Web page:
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The Tolerance Canard

The Tolerance Canard

By David Harsanyi - October 26, 2010

No question. We're surrendering to religious intolerance. Just not the imaginary religious intolerance many would have us believe.

After 9/11, we stressed the distinction between Muslims and extremist Muslims who were driven by an ideological strain of orthodoxy that prioritizes atomizing the infidel. But we all conceded that those terrorists were Muslims, nonetheless. It's a fact.

Today, even broaching the topic of religious affiliation can send (almost all) the dolts on "The View" scattering for cover. To some folks, any whiff of critical discussion on the religious angle is tantamount to narrow-mindedness. And now, apparently, religious bigotry includes the dissemination of truth.

Surely by now you've heard the tale of liberal commentator Juan Williams, fired by National Public Radio after conceding to Bill O'Reilly that Muslims dressed in traditional garb on a airplane make him kind of "nervous" and "worried."

"Now, I remember also that when the Times Square bomber was at court, I think this was just last week," as Williams went on to assert during a broader conversation about more tolerance. "He said the war with Muslims, America's war is just beginning, first drop of blood. I don't think there's any way to get away from these facts."

Of course there is. Ask some of the "tolerance"-pimping left-wing groups like Think Progress for their instruction manual. Just throw around the word bigotry. Chill conversation. Watch NPR capitulate and then watch journalists who value their careers become increasingly uneasy about covering or discussing Islamic radicalism, peaceful Islam - any Islam.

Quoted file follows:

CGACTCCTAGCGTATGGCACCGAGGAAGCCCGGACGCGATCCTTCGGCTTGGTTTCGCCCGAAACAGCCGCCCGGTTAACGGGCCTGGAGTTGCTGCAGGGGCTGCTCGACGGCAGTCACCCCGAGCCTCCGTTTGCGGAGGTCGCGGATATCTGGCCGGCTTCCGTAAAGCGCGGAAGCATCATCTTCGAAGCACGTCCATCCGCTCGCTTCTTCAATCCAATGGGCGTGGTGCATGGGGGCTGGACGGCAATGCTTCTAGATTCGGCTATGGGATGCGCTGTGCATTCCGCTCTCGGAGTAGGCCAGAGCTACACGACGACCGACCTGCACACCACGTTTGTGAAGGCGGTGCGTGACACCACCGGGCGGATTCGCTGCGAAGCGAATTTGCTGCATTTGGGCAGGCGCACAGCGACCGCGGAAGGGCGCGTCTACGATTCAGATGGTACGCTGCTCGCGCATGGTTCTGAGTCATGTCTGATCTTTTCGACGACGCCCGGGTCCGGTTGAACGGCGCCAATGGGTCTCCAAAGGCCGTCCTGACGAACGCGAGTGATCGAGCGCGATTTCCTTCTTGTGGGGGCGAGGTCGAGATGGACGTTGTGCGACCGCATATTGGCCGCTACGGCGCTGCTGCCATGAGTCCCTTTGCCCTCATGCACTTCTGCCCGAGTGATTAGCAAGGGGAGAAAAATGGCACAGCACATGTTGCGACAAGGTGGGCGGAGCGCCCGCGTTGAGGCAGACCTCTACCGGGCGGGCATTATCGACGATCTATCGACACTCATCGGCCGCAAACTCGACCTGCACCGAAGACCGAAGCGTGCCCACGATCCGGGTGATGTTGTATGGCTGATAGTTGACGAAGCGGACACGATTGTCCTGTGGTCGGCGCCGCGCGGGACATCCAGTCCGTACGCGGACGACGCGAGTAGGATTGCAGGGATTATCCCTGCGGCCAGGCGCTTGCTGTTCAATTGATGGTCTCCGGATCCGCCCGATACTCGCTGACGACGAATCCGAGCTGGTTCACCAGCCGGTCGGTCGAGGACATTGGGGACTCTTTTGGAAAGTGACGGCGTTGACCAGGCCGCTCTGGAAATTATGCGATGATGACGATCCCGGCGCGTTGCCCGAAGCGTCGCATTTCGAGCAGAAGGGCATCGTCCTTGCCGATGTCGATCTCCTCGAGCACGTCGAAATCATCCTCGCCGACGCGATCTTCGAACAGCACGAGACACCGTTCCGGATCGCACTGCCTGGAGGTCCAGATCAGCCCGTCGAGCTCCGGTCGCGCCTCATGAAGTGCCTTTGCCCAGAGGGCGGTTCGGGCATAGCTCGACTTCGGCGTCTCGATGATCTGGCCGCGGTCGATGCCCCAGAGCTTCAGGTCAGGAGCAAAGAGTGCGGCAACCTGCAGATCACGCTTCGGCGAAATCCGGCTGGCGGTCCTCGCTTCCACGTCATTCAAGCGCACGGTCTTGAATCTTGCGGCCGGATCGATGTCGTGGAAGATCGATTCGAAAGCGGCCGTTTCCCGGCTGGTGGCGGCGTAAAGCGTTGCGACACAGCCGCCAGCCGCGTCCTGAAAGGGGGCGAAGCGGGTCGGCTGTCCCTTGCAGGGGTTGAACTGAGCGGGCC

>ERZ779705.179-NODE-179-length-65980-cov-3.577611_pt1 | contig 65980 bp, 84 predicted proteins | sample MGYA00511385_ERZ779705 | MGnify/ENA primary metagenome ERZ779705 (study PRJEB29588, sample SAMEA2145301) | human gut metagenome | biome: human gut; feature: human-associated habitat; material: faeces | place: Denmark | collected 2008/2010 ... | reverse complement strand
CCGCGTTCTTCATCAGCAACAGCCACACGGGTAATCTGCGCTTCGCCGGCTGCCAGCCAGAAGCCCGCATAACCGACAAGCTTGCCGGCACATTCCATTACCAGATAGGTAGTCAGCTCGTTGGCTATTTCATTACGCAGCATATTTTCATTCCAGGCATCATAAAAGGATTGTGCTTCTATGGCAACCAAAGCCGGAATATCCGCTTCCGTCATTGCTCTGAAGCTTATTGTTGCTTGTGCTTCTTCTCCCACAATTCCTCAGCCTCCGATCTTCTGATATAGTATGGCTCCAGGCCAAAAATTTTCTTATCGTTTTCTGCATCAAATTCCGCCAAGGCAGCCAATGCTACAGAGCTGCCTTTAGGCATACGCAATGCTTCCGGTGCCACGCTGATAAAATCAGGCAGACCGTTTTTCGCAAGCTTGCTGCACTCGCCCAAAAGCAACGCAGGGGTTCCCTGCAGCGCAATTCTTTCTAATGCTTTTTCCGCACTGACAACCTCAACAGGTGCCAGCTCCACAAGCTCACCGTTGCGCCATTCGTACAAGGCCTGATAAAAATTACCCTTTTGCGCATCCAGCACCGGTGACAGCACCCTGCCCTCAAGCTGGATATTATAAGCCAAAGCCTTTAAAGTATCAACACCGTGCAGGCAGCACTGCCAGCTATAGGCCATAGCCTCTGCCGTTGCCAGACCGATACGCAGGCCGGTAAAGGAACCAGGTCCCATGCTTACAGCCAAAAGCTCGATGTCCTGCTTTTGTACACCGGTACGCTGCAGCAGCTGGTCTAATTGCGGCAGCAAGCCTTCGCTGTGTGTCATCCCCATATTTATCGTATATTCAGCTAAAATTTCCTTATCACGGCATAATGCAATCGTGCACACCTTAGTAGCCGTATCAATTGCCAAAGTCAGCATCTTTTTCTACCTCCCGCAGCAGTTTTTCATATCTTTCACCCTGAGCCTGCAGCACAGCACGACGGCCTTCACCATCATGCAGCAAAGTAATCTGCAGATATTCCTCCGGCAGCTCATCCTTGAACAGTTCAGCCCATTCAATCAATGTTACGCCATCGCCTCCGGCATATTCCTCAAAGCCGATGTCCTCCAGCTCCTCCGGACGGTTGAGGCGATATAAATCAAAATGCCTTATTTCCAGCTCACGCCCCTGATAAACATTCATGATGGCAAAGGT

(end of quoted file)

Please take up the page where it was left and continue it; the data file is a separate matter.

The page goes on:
This isn't exactly new. There are many books - a genre actually - that expound on the profound stupidity of religion and its followers. Though I enjoy some of these works, I can't help but marvel at how the most severe accusations are reserved for modern Catholicism or Evangelicalism while, if we're lucky, some tepid criticism will gently fall on the faith featuring the most fundamentalism in the world.

I get it. We pride ourselves as being an open society. And we can stay that way by greeting fundamentalism with modernity not allowing radicalism to influence our enlightenment.

Or so you'd think.

If you can ever find the Seattle cartoonist Molly Norris ask her about religious tolerance. Norris has reportedly gone "ghost" after finding herself on an Islamic terror hit list for her insulting cartoon. (Let me know when a journalist makes an atheist, Mormon or papal hit list.)

Free speech didn't exactly work out that well for Molly. There was only a faint outcry about her predicament. The tolerance crowd was busy smearing anyone who didn't like idea of a mosque near ground zero a bigot.

That's OK, most cartoonists understand that nearly every topic is open to them. Nearly.

And since most of us still enjoy nearly unlimited free expression, perhaps NPR will explain its reverence to open dialogue at some point during the next 600 hours of shilling for charity.

Perhaps NPR can even take a few moments to explain to American Muslims why they're thought of as children who can't handle the slightest perceived politically incorrect comment.

And maybe they can carve out a few minutes for groups that instigated and rationalize shutting down journalists. Perhaps they can explain how they perceive themselves "liberal." It seems to be a misnomer for the ages.

 

David Harsanyi is a senior editor at The Federalist. Follow him on Twitter @davidharsanyi.

Copyright 2010 Creators Syndicate, Inc.

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